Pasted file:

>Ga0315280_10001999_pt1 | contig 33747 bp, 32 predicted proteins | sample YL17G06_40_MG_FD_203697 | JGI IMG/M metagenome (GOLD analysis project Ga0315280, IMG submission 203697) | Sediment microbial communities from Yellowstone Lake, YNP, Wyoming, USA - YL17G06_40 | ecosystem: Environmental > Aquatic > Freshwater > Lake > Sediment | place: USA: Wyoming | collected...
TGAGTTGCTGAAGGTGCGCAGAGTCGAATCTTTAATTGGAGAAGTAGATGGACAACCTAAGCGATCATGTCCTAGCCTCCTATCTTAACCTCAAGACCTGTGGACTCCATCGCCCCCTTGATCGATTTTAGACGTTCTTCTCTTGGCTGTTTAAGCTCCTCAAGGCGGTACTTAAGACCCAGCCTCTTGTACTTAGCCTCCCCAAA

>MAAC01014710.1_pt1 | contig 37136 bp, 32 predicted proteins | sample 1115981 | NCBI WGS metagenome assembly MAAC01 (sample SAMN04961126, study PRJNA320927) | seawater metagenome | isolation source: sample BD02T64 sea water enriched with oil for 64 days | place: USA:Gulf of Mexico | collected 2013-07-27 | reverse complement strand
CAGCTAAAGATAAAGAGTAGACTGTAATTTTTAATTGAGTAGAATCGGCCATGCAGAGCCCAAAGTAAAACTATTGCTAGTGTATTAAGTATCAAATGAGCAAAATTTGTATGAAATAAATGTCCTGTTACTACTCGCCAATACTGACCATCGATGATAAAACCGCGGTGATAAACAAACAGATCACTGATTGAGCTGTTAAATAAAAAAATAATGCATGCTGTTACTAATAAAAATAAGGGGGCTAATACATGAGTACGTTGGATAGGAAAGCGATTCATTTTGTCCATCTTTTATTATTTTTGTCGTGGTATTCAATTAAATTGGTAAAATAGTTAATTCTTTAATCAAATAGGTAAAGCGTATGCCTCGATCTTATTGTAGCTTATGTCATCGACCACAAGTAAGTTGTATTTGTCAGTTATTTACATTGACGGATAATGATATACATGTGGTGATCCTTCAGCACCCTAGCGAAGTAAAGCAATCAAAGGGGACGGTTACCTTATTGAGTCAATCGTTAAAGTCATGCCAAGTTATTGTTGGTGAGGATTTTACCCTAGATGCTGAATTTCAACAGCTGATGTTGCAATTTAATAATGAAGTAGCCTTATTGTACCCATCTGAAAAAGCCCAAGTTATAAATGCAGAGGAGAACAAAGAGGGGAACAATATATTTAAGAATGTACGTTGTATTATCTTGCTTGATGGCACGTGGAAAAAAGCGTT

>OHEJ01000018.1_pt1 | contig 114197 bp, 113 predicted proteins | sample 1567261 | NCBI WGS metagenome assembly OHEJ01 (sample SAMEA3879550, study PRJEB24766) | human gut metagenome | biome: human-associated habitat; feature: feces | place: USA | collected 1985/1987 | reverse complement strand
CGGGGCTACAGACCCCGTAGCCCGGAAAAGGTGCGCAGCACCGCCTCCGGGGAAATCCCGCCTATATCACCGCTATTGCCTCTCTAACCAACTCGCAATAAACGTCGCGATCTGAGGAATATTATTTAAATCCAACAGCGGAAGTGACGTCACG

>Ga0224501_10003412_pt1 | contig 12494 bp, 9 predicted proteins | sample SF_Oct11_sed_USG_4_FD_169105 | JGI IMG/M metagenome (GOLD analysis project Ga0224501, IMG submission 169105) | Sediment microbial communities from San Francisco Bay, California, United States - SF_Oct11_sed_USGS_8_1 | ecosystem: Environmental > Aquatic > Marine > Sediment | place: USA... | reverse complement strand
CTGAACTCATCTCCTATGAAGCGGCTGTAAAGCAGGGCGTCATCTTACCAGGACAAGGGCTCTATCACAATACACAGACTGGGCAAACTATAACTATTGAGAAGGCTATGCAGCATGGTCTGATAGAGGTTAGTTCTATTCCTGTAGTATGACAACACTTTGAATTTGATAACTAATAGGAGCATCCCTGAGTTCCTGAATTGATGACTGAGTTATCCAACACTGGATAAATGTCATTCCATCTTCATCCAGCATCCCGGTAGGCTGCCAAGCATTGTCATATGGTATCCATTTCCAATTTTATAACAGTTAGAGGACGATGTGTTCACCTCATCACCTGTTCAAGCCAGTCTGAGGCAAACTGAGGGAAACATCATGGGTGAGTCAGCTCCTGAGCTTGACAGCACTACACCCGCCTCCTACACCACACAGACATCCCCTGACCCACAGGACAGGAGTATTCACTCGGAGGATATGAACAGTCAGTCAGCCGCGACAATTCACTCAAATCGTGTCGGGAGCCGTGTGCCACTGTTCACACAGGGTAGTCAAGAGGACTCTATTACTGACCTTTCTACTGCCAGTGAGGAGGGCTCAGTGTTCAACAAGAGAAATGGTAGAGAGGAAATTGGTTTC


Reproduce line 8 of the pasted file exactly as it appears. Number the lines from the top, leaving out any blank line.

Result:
CTGAACTCATCTCCTATGAAGCGGCTGTAAAGCAGGGCGTCATCTTACCAGGACAAGGGCTCTATCACAATACACAGACTGGGCAAACTATAACTATTGAGAAGGCTATGCAGCATGGTCTGATAGAGGTTAGTTCTATTCCTGTAGTATGACAACACTTTGAATTTGATAACTAATAGGAGCATCCCTGAGTTCCTGAATTGATGACTGAGTTATCCAACACTGGATAAATGTCATTCCATCTTCATCCAGCATCCCGGTAGGCTGCCAAGCATTGTCATATGGTATCCATTTCCAATTTTATAACAGTTAGAGGACGATGTGTTCACCTCATCACCTGTTCAAGCCAGTCTGAGGCAAACTGAGGGAAACATCATGGGTGAGTCAGCTCCTGAGCTTGACAGCACTACACCCGCCTCCTACACCACACAGACATCCCCTGACCCACAGGACAGGAGTATTCACTCGGAGGATATGAACAGTCAGTCAGCCGCGACAATTCACTCAAATCGTGTCGGGAGCCGTGTGCCACTGTTCACACAGGGTAGTCAAGAGGACTCTATTACTGACCTTTCTACTGCCAGTGAGGAGGGCTCAGTGTTCAACAAGAGAAATGGTAGAGAGGAAATTGGTTTC